Ta’amu was one of the top 3-4 defense nose tackles available in the draft. He has a massive body and can be an excellent run stuffer. Defensive line coach John Mitchell will teach him how to play on the Steelers’ defensive line, so there will be a learning curve. Ta’amu will be able to make an impact sooner than the rookie defensive ends in the Steelers’ system because it is an easier position to adjust to. He may need to assume the backup role if Hampton is not ready to start the season opener.
Weston has a massive frame and a good fit for the interior. However, he lacks consistency and can easily be blocked. Given the talent ahead of him, Weston is a long shot to make the roster.
Blanc is not a prototypical 3-4 nose tackle and could be gone in the first round of cuts.
3 Key Questions
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1. Will the young players emerge?
Pittsburgh is stacked full of young, talented defensive linemen. Hood will start at left defensive end and he is looking to improve upon last season’s performance. McLendon will likely start at nose tackle and, according to the Pittsburgh Tribune Review, he has earned the praise of coach Mitchell. Pittsburgh will need Heyward to build on his rookie year and provide contributions as the top defensive end backup off the bench. He should see a lot of playing time as he should spell both Hood and Keisel. Ta’amu has high expectations as the future at nose tackle and will need to contribute early in the season.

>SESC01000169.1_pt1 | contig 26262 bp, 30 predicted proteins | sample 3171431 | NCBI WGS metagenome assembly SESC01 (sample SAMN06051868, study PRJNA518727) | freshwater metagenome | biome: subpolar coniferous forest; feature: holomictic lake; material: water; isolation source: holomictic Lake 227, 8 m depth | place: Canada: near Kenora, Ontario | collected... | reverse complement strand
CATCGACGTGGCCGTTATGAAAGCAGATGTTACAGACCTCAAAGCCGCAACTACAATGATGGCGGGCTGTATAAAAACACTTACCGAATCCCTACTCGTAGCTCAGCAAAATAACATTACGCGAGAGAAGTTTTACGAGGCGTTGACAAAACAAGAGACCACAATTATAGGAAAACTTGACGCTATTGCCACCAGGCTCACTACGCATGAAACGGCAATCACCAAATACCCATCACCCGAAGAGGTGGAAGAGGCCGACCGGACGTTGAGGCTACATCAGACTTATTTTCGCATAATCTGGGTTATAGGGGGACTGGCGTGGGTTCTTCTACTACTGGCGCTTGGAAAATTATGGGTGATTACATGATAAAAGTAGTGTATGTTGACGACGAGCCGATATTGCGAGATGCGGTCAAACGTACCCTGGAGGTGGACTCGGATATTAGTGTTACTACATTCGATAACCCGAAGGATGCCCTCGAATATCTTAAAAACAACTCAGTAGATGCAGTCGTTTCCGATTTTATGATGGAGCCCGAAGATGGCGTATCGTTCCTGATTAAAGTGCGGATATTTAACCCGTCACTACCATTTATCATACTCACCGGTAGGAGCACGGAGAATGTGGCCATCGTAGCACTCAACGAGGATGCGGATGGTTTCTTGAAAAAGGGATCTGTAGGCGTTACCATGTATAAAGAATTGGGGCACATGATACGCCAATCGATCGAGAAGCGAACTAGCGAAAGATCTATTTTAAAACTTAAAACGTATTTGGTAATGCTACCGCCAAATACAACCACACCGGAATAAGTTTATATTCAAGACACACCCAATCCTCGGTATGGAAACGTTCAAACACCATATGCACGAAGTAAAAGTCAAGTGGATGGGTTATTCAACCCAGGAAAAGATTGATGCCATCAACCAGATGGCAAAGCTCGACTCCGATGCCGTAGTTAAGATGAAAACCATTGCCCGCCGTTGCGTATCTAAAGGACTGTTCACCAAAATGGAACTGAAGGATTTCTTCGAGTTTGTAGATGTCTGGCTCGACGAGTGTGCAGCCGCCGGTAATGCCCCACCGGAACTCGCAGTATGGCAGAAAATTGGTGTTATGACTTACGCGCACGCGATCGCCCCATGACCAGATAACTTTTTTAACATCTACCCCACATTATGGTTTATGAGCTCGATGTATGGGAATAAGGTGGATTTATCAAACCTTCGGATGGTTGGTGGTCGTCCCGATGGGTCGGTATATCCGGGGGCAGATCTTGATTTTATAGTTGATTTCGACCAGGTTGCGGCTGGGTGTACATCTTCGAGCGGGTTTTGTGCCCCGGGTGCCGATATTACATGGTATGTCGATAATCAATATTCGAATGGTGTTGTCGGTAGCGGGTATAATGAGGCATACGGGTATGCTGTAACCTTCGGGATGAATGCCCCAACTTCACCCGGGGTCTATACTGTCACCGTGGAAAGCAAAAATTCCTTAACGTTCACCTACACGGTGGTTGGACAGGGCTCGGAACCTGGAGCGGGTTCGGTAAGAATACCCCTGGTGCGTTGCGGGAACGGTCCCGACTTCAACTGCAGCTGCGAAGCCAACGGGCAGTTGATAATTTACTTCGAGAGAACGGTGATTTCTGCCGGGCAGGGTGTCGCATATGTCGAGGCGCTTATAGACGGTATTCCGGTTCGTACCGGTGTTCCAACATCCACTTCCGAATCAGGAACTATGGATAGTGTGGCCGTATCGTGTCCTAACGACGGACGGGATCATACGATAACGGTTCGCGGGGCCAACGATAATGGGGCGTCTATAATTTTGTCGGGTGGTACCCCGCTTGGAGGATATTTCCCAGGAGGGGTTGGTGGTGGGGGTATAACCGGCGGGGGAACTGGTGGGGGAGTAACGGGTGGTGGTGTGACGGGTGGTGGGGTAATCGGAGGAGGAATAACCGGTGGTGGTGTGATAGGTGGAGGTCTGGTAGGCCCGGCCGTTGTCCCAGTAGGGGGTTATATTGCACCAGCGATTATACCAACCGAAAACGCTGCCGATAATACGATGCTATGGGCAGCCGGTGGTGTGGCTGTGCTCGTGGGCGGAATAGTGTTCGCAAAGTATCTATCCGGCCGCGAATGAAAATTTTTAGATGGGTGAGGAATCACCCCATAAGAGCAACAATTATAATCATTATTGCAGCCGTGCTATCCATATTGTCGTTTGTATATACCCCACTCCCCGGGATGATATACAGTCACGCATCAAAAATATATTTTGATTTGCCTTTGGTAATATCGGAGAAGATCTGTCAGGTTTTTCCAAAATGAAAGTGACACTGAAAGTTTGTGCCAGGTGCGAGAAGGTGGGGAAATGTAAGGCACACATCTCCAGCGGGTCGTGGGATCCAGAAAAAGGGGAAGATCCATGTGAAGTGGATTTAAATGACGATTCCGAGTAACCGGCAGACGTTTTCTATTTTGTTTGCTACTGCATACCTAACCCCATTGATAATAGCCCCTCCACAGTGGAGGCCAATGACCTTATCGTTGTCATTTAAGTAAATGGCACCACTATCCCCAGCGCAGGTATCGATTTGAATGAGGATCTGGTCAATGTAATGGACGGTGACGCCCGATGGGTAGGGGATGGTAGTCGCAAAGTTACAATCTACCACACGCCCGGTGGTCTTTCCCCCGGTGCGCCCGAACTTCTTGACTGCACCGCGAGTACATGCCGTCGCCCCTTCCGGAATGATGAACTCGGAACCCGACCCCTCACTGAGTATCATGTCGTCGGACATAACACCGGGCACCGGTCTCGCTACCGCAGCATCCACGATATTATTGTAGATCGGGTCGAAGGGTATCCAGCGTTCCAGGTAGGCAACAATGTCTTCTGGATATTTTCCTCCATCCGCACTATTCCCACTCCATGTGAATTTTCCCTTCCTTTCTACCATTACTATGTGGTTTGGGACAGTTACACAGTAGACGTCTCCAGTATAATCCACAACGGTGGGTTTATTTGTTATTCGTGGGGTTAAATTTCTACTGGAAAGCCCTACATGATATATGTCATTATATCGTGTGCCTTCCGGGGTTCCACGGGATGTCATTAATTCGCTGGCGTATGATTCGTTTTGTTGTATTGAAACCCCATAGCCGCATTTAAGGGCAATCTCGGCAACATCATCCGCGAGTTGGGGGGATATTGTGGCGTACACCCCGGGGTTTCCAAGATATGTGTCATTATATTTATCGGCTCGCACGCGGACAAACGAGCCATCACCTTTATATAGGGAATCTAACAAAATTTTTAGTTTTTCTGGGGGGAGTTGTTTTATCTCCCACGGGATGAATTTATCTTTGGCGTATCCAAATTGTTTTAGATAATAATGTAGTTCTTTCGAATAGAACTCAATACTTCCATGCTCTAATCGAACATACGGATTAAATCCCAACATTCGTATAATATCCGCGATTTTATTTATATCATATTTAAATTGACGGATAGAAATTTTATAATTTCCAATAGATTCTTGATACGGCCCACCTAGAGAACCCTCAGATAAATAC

2. What is Alameda Ta’amu capable of?
The Steelers usually do not start defensive linemen as rookies, but the nose tackle position can be an exception. Hampton started 11 regular season and two postseason games as a rookie and never looked back. Ta’amu does not come with the same pedigree as Hampton, but has the necessary skills to contribute as a backup. Ta’amu should be expected to come in and give the starting nose tackle a few plays off here and there. Anything more will be a bonus.
3. How effective will Casey Hampton be coming off the ACL injury?
Hampton has come off of an ACL injury before. He tore his ACL in 2004 and missed 10 games plus the playoffs. He came back the next year and had a very successful season. But now Hampton is older and his play was already slipping. Though Hampton’s game is not built on speed or lateral movements, a knee injury is a knee injury. His play has already slipped and this knee injury will certainly not help. Can Hampton still start or should he take on a backup role?